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The Power of Touch During Grief

Ask anyone who has recently lost a loved one what they miss most. Chances are, they miss the physical and emotional benefits of touch the most out of everything. As humans, we crave touch. Mother Teresa once said that even more than poverty, hunger and physical suffering, the lack of love is what makes people die every day. The healing power of touch is based in a biological need; in grief, this instinct is heightened because we have lost someone who has touched us both physically and emotionally, says the Huffington Post. Embrace not only helps calm angst and bring the recipient some comfort and relief, it meets an actual physical need for touch — critical to anyone on a journey through grief. Monday January 21 is National Hugging Day. Reach out and comfort someone who is grieving. This critical part of bereavement in San Mateo and elsewhere can impact someone’s life much more than you know.

Benefits of Touch

Touch provides several benefits, not just for the one doing the touching but for the dying as well. According to Psychology Today, touch increases levels of the hormone oxytocin, which lowers stress hormones. This benefits everyone, even infants, but especially the elderly and dying, where touch is proven to promote sleep, decrease heart rate and lower blood pressure. In addition, touch can also decrease pain, isolation, and anxiety, helping to ground the receiver and decrease sensory deprivation. But even more than all that, touch is a powerful form of communication. It can say a lot of things: “I love you,” I am here for you,” “I think about you often,” and “you will be alright.”

On the flip side, it can make the giver feel useful, comfortable in the knowledge that they are supporting their loved one. Touch, in the end, eases the transition from life to death. After that loved one is gone, the giver now benefits from being the receiver of touch as they navigate their grief.

The power of touch begins in the first moments of life. In fact, this is the first of the senses to develop in infants. A newborn’s emotional, mental, and physical well-being are all reliant on their mother’s tender touch. This is why babies are placed on their mothers’ chests right after birth. Babies sense the heartbeat and benefit from the gentle cradling of their parents’ arms. Touch is like nourishment for the soul, releasing endorphins in the brain that help us feel better.

Curbing Isolation

Anyone who has lost a loved one knows just how lonely the grieving process can be. Yes, you may have many people around you who are offering to help. However, even in the midst of all the well wishes, isolation can be pervasive. You may feel that no one really identifies with your feelings at a time when we really need someone to fill the emotional void left by such a big loss. Yes, you may have many friends who care deeply for you and your situation; however, they may assume you’re doing OK, recovering well, and moving on. You may be hesitant to cry on their shoulders, as you don’t want anyone to feel uncomfortable. Now is the time to think of your needs, though. You need that hug, those pats on the back, those tender embraces that bolster your support system.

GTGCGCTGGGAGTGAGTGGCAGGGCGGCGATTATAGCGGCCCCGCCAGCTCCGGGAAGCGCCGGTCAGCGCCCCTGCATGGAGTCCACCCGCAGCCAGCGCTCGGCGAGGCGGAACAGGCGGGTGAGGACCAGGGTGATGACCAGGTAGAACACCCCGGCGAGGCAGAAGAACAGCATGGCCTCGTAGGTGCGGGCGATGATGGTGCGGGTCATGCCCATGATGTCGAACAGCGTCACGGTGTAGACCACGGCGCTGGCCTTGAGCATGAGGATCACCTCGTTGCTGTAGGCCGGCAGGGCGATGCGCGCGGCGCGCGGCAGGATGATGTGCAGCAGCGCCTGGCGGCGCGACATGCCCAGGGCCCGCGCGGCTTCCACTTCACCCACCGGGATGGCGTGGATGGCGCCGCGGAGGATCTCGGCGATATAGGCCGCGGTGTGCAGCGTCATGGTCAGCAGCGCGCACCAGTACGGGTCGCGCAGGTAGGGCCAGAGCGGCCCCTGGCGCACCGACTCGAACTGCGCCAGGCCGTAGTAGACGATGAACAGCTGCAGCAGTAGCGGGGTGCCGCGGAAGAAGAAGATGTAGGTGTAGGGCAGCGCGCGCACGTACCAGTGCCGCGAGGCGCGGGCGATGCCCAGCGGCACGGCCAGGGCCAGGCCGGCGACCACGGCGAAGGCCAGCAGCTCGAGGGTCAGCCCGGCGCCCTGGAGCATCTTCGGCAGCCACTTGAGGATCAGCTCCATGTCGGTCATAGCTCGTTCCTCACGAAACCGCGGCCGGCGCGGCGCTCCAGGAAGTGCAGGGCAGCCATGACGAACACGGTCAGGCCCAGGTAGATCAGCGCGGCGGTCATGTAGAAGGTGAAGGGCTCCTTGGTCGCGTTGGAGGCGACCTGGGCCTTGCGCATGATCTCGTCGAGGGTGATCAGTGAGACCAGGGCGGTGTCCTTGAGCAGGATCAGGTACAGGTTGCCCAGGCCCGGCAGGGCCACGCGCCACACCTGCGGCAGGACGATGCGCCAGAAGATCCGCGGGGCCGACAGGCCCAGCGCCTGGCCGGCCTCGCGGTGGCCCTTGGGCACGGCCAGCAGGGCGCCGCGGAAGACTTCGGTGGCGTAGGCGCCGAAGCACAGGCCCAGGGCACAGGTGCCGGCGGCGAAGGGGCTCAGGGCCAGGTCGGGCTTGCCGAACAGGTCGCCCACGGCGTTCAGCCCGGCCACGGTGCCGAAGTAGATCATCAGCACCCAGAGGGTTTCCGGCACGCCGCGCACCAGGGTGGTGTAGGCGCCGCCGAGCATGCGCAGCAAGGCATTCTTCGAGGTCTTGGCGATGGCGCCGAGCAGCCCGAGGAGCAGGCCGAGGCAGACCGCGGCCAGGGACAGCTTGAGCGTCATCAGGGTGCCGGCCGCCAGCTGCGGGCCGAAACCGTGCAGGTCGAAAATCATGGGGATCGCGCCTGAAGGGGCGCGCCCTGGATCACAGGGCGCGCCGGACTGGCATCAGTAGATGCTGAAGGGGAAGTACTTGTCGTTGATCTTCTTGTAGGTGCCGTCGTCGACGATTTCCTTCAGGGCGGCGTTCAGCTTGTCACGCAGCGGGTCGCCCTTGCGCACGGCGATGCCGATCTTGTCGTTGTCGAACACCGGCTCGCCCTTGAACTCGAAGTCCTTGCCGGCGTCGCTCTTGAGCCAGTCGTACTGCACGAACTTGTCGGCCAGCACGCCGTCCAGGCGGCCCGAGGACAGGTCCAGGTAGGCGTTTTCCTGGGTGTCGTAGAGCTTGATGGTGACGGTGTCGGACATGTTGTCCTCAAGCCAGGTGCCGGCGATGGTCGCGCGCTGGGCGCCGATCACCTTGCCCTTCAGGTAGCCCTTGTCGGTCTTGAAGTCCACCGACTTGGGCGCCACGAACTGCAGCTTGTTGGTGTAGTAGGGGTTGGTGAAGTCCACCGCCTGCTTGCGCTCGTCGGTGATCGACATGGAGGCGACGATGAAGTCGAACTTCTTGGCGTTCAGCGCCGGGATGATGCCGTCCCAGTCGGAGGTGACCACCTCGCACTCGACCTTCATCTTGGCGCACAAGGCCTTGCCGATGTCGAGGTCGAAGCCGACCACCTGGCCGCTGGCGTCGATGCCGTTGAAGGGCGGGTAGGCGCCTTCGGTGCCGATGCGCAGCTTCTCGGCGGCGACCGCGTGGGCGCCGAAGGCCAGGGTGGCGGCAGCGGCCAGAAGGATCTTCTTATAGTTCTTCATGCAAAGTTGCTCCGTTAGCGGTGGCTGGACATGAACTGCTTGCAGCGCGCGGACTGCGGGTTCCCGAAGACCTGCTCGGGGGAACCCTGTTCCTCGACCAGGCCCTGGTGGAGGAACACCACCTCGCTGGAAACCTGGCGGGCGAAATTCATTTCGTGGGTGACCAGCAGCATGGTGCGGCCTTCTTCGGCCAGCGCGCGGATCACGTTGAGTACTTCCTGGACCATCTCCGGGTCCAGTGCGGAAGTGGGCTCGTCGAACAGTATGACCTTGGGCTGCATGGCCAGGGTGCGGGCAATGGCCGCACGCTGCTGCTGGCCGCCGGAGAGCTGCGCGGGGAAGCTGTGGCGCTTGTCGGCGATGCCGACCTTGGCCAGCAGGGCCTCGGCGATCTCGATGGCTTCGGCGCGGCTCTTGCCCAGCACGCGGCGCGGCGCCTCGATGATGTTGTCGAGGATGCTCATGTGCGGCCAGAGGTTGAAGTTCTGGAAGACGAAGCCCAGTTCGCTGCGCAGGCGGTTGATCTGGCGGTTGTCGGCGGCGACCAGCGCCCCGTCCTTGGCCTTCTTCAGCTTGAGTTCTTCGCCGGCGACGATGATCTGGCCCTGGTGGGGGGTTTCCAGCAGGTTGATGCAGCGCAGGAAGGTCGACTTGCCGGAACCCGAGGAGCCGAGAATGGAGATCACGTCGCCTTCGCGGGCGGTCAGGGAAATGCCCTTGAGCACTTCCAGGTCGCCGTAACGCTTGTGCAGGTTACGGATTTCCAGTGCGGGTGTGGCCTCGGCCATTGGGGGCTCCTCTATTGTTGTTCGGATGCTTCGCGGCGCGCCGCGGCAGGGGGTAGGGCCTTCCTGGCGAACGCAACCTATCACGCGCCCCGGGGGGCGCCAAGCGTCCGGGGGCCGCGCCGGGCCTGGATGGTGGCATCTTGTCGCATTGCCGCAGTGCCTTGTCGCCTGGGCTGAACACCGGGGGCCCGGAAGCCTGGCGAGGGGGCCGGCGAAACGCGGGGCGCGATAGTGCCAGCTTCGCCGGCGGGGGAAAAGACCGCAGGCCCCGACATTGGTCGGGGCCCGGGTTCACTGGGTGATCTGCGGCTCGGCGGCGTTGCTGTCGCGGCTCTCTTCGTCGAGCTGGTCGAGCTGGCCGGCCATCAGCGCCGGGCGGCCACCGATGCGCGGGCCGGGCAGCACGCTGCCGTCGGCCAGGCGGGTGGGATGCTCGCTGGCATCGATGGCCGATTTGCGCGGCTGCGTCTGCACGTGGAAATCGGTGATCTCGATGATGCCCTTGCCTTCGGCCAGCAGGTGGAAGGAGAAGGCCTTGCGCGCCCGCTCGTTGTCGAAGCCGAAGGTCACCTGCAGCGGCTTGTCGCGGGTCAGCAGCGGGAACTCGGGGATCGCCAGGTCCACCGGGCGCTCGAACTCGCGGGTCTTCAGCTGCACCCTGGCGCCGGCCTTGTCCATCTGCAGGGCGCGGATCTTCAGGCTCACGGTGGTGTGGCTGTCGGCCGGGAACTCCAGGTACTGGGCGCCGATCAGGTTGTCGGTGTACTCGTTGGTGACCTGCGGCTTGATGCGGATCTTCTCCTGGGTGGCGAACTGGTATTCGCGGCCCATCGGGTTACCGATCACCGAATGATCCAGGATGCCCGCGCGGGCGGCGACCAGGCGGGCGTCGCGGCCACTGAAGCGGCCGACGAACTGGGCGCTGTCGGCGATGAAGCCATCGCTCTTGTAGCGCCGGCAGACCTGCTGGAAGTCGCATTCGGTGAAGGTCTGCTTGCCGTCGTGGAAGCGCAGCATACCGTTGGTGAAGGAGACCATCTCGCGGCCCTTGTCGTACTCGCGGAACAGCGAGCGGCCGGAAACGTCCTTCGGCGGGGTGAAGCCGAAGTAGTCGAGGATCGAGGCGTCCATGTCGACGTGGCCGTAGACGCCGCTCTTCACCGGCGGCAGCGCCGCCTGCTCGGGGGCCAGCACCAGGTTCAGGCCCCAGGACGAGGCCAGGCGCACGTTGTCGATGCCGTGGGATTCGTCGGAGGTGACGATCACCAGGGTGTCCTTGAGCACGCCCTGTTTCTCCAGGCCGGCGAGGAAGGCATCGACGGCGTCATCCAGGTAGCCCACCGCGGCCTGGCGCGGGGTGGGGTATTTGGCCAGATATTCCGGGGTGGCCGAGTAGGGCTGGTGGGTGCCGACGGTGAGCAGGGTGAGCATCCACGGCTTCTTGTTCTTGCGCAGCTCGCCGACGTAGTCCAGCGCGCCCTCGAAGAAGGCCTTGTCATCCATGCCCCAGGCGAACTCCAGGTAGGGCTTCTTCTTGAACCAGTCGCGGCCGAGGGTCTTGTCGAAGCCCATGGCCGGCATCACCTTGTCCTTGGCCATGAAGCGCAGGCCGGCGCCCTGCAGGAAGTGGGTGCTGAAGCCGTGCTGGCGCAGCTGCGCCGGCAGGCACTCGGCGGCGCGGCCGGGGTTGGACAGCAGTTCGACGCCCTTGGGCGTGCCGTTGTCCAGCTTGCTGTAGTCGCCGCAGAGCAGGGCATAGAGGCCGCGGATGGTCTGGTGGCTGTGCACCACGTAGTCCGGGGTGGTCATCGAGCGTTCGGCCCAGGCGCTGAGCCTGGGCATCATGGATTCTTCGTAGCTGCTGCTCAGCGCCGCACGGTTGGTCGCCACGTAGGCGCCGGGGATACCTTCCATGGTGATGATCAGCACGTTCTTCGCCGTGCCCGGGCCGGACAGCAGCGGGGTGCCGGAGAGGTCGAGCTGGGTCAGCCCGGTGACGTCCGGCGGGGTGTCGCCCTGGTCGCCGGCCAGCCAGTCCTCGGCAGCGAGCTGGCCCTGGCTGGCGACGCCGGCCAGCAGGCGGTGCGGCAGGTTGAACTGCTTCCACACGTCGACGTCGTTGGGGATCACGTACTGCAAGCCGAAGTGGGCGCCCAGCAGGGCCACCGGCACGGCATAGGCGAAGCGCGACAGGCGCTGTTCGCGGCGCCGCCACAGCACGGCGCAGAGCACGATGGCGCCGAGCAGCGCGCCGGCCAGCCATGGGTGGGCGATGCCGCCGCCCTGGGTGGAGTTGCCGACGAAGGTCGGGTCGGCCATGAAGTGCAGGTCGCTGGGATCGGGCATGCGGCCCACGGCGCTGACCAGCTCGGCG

Cultural Expectations

Western culture is one of the “pull-yourself-up-by-the-bootstrap” philosophy that remains a persistent and pervasive presence in this country. Initially, you will be met with many hugs and well wishes upon the news of your loss. But day after day, the level of touch you receive will drop off dramatically. Whether it’s because as a collective unit, people don’t feel comfortable with touch or we ourselves don’t feel comfortable reaching out for support from others, the result is that we feel isolated and abandoned even though we need the support. Sadly, we have been taught that reaching out for help makes us appear needy and weak.

Nothing could be further from the truth. The truly strong will reach out, lean on their supports, ask for company, ask for hugs, and ask for help. Think back to a time where you lost someone you loved. When you think of them now, you likely remember the bear hugs of your dad, the snuggles with mom, the intimacy of a partner. Those feelings of physical touch are so strong that we crave those moments more than anything else. Massage therapists even use a particular therapy based in the belief that enhancing circulation throughout the body helps release the emotional, physical and spiritual blockages that exist in people who experience grief.

Contact Pathways Home Health and Hospice

We understand everyone grieves differently, but many people benefit from the connections they make in support groups or as part of activities with others who are also grieving. That’s why we offer many bereavement services to help people as they navigate the grieving process. Contact us at 888-978-1306.